Welcome to this week’s review of notable instances of public transit use and urban design, as well as discussion of place identity and culture, through anime currently broadcast or screening in Japan and simulcast internationally via the web. This review also documents seichijunrei (聖地巡礼 holy land pilgrimage) and butaitanbou (舞台探訪 scene hunting), which are pop culture tourism and place-based engagement induced by the use of real locations in show settings.
Media and General Interest
Gazette & Herald published an article about the award of the AA B&B Story of the Year 2018–19 to Fosse Farmhouse, for owner Caron Cooper’s efforts to promote British-Japanese cross cultural exchange. The bed and breakfast in Castle Combe, England is used as the model for the Cartelet home in anime series Kin’iro Mosaic.
(ウマ娘 プリティーダービー Uma Musume Puritī Dābī)
Fan Pilgrimage Update
I got a bit of a chuckle out of the railway social media team seeming to be unaware of the use of real locations and infrastructure in anime. Hankyū rail assets in Nishinomiya, Hyōgo Prefecture were a fixture of the Suzumiya Haruhi series and figured prominently in the dawn of the contemporary butaitanbou and seichijunrei scene.
Inageya Kodaira Megurita shop (いなげや小平回田店) in Kodaira, Tokyo Metropolis
Though far from and seemingly unrelated to the main setting in Fuchū, a little digging reveals the significance of the choice to use this shrine as the location for Spica’s new year visit. The area around Kamo Jinja was the site of Japan’s first national ranch, created in the seventh century by order of Emperor Tenji, who sought to foster development of horse breeding and riding technique. The shrine itself was established in 736 by Emperor Shōmu and is considered a sacred place for horses. Ceremonies and festivals honoring this connection continue to this day, including Ashifuse Sōme (足伏走馬)—horseback mounted archery.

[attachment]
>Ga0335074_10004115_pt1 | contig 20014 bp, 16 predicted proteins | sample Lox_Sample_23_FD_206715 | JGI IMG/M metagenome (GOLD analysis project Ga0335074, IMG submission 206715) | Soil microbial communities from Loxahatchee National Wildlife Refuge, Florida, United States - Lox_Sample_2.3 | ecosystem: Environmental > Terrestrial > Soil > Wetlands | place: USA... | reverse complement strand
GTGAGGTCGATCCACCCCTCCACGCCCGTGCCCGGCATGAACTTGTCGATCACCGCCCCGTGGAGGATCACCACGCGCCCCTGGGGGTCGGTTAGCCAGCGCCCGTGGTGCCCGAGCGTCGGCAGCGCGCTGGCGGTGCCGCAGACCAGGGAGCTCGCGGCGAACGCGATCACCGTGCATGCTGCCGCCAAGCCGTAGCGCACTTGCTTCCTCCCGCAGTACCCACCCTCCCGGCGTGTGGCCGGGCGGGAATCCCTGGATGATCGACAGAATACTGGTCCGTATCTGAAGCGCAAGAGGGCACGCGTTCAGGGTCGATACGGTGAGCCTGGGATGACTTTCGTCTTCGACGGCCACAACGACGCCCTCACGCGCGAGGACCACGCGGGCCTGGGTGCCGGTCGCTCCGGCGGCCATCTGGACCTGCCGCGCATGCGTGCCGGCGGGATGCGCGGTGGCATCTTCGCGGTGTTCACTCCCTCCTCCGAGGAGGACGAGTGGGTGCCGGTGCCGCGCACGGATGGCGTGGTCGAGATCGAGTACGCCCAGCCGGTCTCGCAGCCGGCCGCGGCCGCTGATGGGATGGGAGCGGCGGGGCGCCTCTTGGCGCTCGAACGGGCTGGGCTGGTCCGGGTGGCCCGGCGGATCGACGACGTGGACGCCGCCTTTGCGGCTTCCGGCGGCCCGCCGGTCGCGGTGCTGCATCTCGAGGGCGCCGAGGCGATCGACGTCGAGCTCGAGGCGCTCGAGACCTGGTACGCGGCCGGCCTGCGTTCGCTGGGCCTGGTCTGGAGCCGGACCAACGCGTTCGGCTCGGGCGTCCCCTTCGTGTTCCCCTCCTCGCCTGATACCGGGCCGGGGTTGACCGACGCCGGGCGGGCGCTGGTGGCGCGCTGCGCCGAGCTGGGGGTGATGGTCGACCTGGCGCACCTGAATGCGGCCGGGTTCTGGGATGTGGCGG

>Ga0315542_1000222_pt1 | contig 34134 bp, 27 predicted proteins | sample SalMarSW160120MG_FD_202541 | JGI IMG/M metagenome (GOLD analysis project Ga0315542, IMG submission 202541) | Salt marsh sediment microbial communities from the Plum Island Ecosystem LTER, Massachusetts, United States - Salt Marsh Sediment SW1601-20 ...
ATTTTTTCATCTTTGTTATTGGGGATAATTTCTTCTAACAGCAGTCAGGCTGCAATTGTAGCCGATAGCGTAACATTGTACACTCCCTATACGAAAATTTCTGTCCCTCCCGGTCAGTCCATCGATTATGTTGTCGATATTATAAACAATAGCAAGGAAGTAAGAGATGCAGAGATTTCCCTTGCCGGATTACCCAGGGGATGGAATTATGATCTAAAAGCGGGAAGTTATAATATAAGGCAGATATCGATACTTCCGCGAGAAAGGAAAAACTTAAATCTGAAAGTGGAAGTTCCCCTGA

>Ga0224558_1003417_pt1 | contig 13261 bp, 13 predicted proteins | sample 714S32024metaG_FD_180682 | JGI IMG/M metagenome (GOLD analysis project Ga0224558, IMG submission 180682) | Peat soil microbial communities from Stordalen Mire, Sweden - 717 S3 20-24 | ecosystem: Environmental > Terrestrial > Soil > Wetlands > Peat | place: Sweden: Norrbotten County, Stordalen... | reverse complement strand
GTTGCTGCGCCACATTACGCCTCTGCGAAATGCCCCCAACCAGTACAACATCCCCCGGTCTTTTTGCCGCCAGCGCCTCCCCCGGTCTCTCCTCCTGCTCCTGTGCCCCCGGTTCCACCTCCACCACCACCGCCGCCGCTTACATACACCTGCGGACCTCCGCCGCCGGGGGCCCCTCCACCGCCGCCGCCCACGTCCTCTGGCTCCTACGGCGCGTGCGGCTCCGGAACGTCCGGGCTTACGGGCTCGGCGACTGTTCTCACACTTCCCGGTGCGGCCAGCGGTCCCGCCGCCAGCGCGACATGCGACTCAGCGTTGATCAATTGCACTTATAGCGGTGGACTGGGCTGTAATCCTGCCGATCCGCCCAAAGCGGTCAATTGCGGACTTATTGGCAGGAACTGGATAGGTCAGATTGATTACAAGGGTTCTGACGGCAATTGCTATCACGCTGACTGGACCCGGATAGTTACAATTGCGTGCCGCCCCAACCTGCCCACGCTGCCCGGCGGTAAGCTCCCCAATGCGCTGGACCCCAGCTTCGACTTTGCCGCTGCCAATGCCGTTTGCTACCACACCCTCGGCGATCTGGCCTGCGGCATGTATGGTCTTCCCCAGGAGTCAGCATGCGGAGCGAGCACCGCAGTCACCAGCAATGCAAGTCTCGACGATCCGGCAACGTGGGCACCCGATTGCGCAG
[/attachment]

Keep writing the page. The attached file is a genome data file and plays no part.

Hanshin Racecourse (阪神競馬場)
(あまんちゅ！〜あどばんす〜 Amanchu Adobansu)
(踏切時間 Fumikiri Jikan)
Fan Pilgrimage Update
Now called Tōbu Skytree Line (東武スカイツリーライン), this section of track was originally the Tōbu Isesaki Line (東武伊勢崎線), hence the I (伊) in the crossing name. It was rebranded as the Skytree Line in 2012 March when the Tokyo Skytree tower opened.
The Isesaki/Skytree line carries an assortment of train types and service patterns. The ‘champagne beige’ livery with ‘forest green’ and ‘future blue’ stripes that passes through in the episode is a Tōbu 500 series (東武500系), branded as the Revaty (リバティ), which was introduced in 2017 April for use on limited express services.